"It’s very obvious to me. He’s made big strides. He’s always been a phenom physically, but I think the mental part is really starting to click in this year and he’s taken it to a whole other level."

Ask Swinney to explain the qualities Lawrence will bring to whichever NFL franchise is lucky to draft him, and it sounds as if he’s reading off a shopping list of assets any general manager would want.

"As far as Trevor as a quarterback prospect, I don’t know what you would want in a quarterback that he doesn’t possess," Swinney said. "If you want size, you got it. You want a guy that can run, you got it. You want a guy that has a great football IQ, you got it. You want a guy that’s a great leader, you got it. You want a guy that loves to work, loves to prepare, the same guy every day, you got it.

"You want a guy that’s humble, you got it. You want a guy that makes everybody else better, doesn’t ask anything more from anybody than he’s willing to give, you got it. You want a guy who’s accurate, you got it. You want a guy that’s got toughness and isn’t afraid to go get a first down, you got it. So I don’t know what you could want in a quarterback that he doesn’t possess."

If there is one thing about Lawrence that leaps off the page for all those who have tracked his career, it’s his growth as a person on and off the field over his three seasons at Clemson. In his first two seasons, he was more reserved in terms of how he handled the spotlight that accompanies his leadership role with the Tigers.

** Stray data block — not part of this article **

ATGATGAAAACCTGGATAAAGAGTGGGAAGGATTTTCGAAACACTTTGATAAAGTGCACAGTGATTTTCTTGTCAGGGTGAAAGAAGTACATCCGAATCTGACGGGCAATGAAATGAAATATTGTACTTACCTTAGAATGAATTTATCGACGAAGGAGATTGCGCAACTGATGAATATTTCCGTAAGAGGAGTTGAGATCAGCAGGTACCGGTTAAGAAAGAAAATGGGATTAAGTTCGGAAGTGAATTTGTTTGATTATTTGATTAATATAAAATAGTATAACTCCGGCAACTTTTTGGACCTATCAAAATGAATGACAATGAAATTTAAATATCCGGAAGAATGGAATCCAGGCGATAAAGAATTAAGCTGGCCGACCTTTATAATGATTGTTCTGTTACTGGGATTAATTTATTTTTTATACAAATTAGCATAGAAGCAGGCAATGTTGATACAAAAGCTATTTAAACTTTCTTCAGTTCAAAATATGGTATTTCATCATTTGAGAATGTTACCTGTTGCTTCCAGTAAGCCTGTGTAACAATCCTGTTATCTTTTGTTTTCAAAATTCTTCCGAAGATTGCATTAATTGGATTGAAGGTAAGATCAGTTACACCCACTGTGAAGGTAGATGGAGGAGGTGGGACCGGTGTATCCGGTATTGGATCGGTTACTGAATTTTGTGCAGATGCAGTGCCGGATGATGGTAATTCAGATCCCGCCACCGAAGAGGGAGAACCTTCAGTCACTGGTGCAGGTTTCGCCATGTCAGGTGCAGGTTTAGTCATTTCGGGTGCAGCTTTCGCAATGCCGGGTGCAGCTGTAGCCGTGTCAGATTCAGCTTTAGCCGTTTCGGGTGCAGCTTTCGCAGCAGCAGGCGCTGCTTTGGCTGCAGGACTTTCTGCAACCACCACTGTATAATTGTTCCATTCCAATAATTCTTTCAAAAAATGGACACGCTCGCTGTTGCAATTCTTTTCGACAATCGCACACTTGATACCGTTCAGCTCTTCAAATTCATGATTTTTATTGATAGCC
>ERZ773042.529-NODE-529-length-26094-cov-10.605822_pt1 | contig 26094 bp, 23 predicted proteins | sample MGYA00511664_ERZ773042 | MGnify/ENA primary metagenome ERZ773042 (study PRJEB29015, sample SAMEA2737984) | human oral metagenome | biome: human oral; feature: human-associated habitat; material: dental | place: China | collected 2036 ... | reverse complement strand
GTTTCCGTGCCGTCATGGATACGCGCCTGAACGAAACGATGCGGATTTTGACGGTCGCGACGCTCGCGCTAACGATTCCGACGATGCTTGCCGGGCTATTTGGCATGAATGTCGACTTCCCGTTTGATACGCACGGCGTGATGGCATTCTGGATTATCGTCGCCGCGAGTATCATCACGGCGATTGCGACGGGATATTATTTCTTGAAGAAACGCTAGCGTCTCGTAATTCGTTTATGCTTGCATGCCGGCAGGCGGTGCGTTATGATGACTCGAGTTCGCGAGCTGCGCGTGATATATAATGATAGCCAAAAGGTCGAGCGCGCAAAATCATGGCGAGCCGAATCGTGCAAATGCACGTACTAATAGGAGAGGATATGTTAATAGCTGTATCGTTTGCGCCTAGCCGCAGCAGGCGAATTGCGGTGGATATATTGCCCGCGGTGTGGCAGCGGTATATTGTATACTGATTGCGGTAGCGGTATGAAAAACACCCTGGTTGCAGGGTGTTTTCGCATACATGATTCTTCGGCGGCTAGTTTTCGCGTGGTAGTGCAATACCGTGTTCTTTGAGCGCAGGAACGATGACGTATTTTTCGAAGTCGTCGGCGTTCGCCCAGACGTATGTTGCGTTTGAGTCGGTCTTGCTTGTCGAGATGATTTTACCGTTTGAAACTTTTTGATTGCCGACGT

But that changed last summer when Lawrence chose to embrace his position as the face of college football. First, he spoke out on behalf of a group known as "We Are United" that was made up of players advocating to play college football this season despite concerns related to the COVID-19 pandemic. Then he used his social media platform to speak out on behalf of social justice causes. It underlined his growth as a leader.

"Obviously, the football thing is something we all do," Lawrence said of his role advocating to play this season. "It’s something we love and that we care about a lot. When it’s threatened to take it away from you, you feel you’ve got to do something, and obviously, we have a voice. I felt like we could make an impact in that situation.

"Then all the social justice things in the spring and in the summer, for me, it was more about knowing my teammates and my friends and people I care about, that they knew that I care about them and that it’s important to me. Things that they struggle with — even though I don’t necessarily — it’s important to me. I don’t want to just turn a blind eye. So the biggest thing to me was just showing support, showing that I care about them and sacrificing a little bit. That’s not a lot to send out a tweet or say something, but it’s still something to show that I’m supporting them."

Lawrence slowly has figured out how to handle his burgeoning celebrity over his time at Clemson. As much as he values his privacy, he understands that, not only are fans looking at him, but it’s important to set an example for his teammates.

It’s fair to say he has grown with an eye toward the NFL. Although he hasn’t made any formal announcement, it’s clear he expects to enter the NFL Draft after his junior season. Just as Watson did before him, Lawrence is on track to obtain his undergraduate degree in three years.

Wherever he winds up in the NFL, Lawrence knows he must adjust to taking over a losing situation and help to rebuild it. Leadership will be a critical factor.